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Church Number with SKI combinators

I wrote on my blog that lambda calculus is turing-complete the other day.
But more surprisingly you can simulate all the procedures executable on a turing machine with only three operators: S combinator, K combinator, and I combinator.
They are defined as follows respectively:
-- SKI combinator
i = \x -> x -- λx.x
k = \x -> \y -> x -- λxy.x
s = \x -> \y -> \z -> x z (y z) -- λxyz.x z (y z)
There are other combinators, including the most famous one --Y combinator--.
I found an interesting table in which you can find a lot of combinators:

Among them, I picked up a I* combinator, which seemed useful, and played around with it.
i' = s (s k)                            -- λxy.x y
Today's topic is how to represent church numbers in terms of SKI combinators.
I'll go with Haskell.
Here's the definition. I was able to define one, two, three, and four.
-- Church numeral
zero = k i
one = i
two = (s (s (k s) k)) i
three = (s (s (k s) k)) (s (s (k s) k) i)
four = (s (s (k s) k)) ((s (s (k s) k)) (s (s (k s) k) i))
I could continue it forever. But the definition above is somewhat awkward. I'll improve it later on. But for now, I'll go with it!

To assert that it really works correctly, I also implemented interfaces between lambda calculus world and standard computation world.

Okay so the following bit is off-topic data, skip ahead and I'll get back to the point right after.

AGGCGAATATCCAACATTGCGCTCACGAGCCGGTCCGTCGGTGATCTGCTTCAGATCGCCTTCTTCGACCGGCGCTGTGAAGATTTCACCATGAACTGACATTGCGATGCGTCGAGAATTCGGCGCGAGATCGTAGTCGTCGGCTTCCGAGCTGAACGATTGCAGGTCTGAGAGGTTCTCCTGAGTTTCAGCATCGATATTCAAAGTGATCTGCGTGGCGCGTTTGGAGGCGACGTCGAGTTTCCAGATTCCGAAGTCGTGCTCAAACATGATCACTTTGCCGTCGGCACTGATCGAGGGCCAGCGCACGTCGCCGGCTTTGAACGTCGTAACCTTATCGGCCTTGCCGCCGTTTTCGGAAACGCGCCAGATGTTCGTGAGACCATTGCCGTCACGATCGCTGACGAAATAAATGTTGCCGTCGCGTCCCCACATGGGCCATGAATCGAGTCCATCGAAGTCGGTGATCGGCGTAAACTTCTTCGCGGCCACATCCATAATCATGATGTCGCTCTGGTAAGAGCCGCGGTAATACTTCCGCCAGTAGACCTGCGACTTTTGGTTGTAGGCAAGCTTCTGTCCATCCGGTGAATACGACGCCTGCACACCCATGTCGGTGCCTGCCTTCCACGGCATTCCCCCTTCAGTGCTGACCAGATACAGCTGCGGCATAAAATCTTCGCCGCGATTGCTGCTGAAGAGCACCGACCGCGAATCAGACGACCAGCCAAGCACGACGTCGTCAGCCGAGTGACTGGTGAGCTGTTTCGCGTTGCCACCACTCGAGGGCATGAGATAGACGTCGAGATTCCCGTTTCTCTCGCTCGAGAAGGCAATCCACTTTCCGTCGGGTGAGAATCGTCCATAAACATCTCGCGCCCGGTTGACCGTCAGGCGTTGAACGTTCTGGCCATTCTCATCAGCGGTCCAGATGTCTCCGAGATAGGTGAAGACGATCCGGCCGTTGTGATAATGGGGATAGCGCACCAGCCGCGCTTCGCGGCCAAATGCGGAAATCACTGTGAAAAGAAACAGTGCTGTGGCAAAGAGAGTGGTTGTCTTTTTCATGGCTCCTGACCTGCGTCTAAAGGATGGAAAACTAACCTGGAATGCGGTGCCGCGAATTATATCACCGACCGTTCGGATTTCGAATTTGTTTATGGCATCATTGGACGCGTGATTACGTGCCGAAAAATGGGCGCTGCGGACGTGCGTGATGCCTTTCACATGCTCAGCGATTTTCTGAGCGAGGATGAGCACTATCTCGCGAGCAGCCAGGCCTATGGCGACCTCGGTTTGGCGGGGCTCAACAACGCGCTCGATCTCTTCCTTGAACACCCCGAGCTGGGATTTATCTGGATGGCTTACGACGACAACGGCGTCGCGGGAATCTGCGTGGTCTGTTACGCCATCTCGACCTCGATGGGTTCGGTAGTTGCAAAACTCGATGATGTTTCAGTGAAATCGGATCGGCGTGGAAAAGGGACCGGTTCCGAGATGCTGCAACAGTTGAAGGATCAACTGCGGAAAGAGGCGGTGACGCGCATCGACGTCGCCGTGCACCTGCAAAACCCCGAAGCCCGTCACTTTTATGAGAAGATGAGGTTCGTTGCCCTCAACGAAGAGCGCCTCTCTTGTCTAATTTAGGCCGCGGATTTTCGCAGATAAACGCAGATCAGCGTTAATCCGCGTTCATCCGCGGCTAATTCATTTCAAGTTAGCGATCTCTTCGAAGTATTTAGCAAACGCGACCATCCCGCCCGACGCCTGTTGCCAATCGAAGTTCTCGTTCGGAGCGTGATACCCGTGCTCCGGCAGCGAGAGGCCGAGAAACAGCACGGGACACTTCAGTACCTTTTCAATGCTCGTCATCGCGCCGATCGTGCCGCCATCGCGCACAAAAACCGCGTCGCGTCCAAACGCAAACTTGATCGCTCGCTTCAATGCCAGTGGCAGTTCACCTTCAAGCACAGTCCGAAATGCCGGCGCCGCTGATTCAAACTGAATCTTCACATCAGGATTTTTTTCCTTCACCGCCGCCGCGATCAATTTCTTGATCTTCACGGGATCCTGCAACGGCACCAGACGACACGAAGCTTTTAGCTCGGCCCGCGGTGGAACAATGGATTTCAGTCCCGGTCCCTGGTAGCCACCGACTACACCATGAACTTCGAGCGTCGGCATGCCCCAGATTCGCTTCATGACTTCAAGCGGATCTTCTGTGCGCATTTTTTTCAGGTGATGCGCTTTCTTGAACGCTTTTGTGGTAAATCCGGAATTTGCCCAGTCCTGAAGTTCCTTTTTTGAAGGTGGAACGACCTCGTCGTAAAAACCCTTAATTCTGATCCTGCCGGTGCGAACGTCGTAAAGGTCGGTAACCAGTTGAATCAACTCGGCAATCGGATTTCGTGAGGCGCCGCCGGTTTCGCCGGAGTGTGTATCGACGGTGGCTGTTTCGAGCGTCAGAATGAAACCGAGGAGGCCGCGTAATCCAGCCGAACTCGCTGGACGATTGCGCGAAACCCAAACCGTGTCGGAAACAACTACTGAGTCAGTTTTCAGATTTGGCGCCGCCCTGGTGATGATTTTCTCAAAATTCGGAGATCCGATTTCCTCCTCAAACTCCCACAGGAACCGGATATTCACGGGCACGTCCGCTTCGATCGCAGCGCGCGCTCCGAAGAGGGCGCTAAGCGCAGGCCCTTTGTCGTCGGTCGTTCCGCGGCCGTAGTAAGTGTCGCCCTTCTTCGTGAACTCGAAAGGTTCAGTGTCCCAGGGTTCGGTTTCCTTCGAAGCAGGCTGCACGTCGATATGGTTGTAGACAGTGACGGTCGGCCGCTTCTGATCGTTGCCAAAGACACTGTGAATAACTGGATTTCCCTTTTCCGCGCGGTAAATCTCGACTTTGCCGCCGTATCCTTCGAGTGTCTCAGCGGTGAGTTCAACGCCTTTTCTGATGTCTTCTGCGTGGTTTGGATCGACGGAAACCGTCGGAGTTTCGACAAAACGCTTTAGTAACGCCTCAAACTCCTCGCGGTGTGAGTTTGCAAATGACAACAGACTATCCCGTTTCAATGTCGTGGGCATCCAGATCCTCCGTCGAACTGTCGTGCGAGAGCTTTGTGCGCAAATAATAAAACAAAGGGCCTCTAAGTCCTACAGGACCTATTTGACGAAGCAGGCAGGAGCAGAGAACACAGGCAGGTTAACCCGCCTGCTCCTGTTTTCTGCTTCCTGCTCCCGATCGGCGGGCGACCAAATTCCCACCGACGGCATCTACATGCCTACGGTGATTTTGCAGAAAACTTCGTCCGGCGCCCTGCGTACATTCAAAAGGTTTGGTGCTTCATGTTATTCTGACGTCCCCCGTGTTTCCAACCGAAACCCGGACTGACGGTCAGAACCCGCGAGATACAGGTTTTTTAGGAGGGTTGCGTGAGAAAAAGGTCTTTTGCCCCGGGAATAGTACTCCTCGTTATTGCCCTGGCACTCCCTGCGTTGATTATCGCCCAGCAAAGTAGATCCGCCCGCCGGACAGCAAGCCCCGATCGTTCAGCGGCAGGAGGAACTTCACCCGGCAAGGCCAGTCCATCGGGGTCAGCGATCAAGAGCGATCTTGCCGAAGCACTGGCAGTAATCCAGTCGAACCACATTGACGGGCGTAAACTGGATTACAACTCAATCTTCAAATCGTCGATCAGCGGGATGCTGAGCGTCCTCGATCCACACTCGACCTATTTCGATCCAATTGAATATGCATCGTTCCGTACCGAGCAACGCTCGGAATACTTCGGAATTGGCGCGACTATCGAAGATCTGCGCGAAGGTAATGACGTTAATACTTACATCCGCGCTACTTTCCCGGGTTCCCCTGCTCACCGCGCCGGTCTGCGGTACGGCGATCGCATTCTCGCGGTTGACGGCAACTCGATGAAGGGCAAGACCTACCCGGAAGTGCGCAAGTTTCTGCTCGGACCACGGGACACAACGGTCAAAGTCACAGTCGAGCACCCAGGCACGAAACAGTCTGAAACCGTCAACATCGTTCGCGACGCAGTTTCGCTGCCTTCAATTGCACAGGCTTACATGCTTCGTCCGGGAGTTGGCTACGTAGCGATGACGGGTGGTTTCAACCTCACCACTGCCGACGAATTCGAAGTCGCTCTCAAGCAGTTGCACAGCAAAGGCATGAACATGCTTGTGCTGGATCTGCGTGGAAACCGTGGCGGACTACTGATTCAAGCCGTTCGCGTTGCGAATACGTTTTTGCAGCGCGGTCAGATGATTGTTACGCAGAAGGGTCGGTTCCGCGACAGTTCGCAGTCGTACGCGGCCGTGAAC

Here's it:
import Unsafe.Coerce

-- For assertion only
type Church = (Int -> Int) -> Int -> Int

unChurch :: Church -> Int
unChurch n = unsafeApply n (+1) (0)

unsafeApply n a b = unsafeApply' (unsafeCoerce n) a b
unsafeApply' :: Church -> (Int -> Int) -> Int -> Int
unsafeApply' n a b = n a b

main = do print $ unChurch zero
print $ unChurch one
print $ unChurch two
print $ unChurch three
print $ unChurch four
print $ unsafeApply i' (^2) 10
print $ unsafeApply i' (subtract 99) 10
print $ unsafeApply ki (+40) 2
I had to use a forbiddened technique "Unsafe.Corece," since Haskell's clever type inference got in my way. For more details, let's consider the following I* combinator.

i* = s (s k)

This combinator works like λxy.x y, simply applying the function to the second argument.
And what will happen when reducing the next expression?

i* succ 0
= s (s k) succ 0
= (s k) 0 (succ 0)
= k (succ 0) (0 succ 0)
= succ 0
= 1

In the middle of the process, we've got k (succ 0) (0 succ 0). This seems OK, even though (0 succ 0) is clearly NG, because the part is not evaluated thanks to lazy evaluation.
But in Haskell, its wise type inferrence throws an error since it fails consistent type definitions.

So you have to keep GHC from inferring the type definition as for it, which can be achieved by a banned instruction "unsafeCoerce." This function seems useful when you define Y-combinator also, though Haskell has concise syntax for fixed point combinator.
Anyway you have to remmember that when using unsafeCoerce, you are responsible for its results -- your program might stop when running --. So a thorough check is required before using unsafeCoerce.

Thanks for reading.
Since I'm a newbie to Haskell, this post might include some mistakes.
In that case, please make a comment. All advices and corrections are welcomed.

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